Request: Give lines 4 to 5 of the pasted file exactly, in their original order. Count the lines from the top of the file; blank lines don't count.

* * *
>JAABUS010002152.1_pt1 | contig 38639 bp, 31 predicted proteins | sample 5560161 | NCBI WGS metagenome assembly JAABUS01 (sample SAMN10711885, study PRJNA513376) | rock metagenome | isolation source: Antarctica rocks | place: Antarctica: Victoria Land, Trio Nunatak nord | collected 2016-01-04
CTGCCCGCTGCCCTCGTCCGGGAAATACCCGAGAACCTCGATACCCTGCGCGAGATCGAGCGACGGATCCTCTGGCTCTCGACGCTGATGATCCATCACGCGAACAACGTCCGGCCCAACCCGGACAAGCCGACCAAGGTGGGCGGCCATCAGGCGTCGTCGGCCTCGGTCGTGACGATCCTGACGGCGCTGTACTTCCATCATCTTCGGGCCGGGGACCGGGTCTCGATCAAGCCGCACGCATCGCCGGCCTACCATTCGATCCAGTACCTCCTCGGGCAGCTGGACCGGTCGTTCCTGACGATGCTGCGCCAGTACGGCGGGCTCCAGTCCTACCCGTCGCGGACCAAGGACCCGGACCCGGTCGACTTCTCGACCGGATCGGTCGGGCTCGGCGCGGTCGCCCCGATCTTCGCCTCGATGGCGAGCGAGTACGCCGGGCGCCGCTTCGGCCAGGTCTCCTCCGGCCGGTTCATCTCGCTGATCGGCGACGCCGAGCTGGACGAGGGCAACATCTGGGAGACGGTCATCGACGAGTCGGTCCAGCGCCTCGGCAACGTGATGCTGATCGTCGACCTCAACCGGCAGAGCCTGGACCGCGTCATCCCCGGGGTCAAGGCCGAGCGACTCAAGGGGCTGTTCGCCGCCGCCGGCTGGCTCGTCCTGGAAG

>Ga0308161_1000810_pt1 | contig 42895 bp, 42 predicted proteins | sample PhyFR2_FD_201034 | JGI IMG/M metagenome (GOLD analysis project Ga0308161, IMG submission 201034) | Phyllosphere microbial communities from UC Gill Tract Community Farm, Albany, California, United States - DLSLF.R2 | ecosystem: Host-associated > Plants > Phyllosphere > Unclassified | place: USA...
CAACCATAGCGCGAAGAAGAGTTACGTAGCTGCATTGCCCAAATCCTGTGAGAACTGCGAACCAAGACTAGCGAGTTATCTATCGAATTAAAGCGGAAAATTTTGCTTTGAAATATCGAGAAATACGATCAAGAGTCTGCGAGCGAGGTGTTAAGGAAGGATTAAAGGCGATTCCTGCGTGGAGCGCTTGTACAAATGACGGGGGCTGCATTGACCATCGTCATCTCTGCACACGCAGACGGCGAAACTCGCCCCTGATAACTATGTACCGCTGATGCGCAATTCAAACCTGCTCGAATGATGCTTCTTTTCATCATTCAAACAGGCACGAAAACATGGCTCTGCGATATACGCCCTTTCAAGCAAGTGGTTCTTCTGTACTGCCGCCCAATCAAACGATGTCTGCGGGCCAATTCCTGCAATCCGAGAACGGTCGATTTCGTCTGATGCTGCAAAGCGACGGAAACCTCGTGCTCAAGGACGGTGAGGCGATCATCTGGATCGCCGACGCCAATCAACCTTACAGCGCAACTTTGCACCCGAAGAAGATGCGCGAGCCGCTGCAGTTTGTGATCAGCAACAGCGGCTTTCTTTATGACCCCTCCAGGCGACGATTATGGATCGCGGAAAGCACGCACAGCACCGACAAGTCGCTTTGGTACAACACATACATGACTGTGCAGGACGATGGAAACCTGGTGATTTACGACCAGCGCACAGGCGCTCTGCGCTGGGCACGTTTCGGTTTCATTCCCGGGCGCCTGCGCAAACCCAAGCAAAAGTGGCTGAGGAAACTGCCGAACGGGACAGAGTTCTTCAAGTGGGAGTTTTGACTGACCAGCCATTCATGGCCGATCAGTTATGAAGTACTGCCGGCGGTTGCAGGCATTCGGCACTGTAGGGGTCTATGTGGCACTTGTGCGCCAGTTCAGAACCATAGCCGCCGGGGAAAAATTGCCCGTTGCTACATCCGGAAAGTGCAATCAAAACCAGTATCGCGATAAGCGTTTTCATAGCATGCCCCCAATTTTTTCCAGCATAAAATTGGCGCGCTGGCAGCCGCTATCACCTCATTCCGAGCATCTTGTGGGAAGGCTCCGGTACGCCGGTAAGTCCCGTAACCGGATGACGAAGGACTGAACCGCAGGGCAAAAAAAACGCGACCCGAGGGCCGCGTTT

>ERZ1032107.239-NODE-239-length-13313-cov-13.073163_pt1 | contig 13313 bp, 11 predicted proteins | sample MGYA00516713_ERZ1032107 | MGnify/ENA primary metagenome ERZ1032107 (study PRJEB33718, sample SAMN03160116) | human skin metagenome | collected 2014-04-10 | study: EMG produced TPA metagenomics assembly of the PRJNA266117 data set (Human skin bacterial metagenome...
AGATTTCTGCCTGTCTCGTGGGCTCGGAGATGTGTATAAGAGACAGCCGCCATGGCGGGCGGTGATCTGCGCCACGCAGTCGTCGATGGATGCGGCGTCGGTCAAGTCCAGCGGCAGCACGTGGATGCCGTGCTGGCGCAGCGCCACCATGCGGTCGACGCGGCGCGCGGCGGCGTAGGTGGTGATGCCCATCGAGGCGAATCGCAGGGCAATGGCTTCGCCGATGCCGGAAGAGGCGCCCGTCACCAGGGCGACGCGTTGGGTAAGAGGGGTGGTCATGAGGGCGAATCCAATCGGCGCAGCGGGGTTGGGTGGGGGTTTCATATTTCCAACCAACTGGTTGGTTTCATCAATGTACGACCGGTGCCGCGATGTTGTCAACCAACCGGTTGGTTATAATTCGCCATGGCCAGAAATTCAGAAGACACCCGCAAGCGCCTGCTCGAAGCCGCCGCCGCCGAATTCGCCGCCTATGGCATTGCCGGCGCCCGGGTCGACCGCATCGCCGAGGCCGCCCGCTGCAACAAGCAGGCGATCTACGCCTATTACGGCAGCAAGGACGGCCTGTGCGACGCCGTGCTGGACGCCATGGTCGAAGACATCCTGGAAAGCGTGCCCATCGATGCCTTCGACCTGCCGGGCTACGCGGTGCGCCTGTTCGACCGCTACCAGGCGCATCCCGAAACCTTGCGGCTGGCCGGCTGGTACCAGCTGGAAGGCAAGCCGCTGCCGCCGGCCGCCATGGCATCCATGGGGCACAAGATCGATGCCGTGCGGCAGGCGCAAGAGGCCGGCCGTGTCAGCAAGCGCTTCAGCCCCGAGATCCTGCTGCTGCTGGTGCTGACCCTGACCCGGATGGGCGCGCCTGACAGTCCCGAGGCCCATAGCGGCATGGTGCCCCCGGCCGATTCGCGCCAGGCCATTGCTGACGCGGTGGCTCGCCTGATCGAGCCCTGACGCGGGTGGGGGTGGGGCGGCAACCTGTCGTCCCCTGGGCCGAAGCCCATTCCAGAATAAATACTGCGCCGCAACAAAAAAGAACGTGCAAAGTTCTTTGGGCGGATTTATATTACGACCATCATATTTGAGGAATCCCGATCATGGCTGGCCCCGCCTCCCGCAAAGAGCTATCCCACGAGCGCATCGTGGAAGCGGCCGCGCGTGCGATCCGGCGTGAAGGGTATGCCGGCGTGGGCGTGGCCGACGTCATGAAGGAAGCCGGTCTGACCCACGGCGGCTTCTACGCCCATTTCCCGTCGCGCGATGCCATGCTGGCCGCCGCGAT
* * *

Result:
CAACCATAGCGCGAAGAAGAGTTACGTAGCTGCATTGCCCAAATCCTGTGAGAACTGCGAACCAAGACTAGCGAGTTATCTATCGAATTAAAGCGGAAAATTTTGCTTTGAAATATCGAGAAATACGATCAAGAGTCTGCGAGCGAGGTGTTAAGGAAGGATTAAAGGCGATTCCTGCGTGGAGCGCTTGTACAAATGACGGGGGCTGCATTGACCATCGTCATCTCTGCACACGCAGACGGCGAAACTCGCCCCTGATAACTATGTACCGCTGATGCGCAATTCAAACCTGCTCGAATGATGCTTCTTTTCATCATTCAAACAGGCACGAAAACATGGCTCTGCGATATACGCCCTTTCAAGCAAGTGGTTCTTCTGTACTGCCGCCCAATCAAACGATGTCTGCGGGCCAATTCCTGCAATCCGAGAACGGTCGATTTCGTCTGATGCTGCAAAGCGACGGAAACCTCGTGCTCAAGGACGGTGAGGCGATCATCTGGATCGCCGACGCCAATCAACCTTACAGCGCAACTTTGCACCCGAAGAAGATGCGCGAGCCGCTGCAGTTTGTGATCAGCAACAGCGGCTTTCTTTATGACCCCTCCAGGCGACGATTATGGATCGCGGAAAGCACGCACAGCACCGACAAGTCGCTTTGGTACAACACATACATGACTGTGCAGGACGATGGAAACCTGGTGATTTACGACCAGCGCACAGGCGCTCTGCGCTGGGCACGTTTCGGTTTCATTCCCGGGCGCCTGCGCAAACCCAAGCAAAAGTGGCTGAGGAAACTGCCGAACGGGACAGAGTTCTTCAAGTGGGAGTTTTGACTGACCAGCCATTCATGGCCGATCAGTTATGAAGTACTGCCGGCGGTTGCAGGCATTCGGCACTGTAGGGGTCTATGTGGCACTTGTGCGCCAGTTCAGAACCATAGCCGCCGGGGAAAAATTGCCCGTTGCTACATCCGGAAAGTGCAATCAAAACCAGTATCGCGATAAGCGTTTTCATAGCATGCCCCCAATTTTTTCCAGCATAAAATTGGCGCGCTGGCAGCCGCTATCACCTCATTCCGAGCATCTTGTGGGAAGGCTCCGGTACGCCGGTAAGTCCCGTAACCGGATGACGAAGGACTGAACCGCAGGGCAAAAAAAACGCGACCCGAGGGCCGCGTTT

>ERZ1032107.239-NODE-239-length-13313-cov-13.073163_pt1 | contig 13313 bp, 11 predicted proteins | sample MGYA00516713_ERZ1032107 | MGnify/ENA primary metagenome ERZ1032107 (study PRJEB33718, sample SAMN03160116) | human skin metagenome | collected 2014-04-10 | study: EMG produced TPA metagenomics assembly of the PRJNA266117 data set (Human skin bacterial metagenome...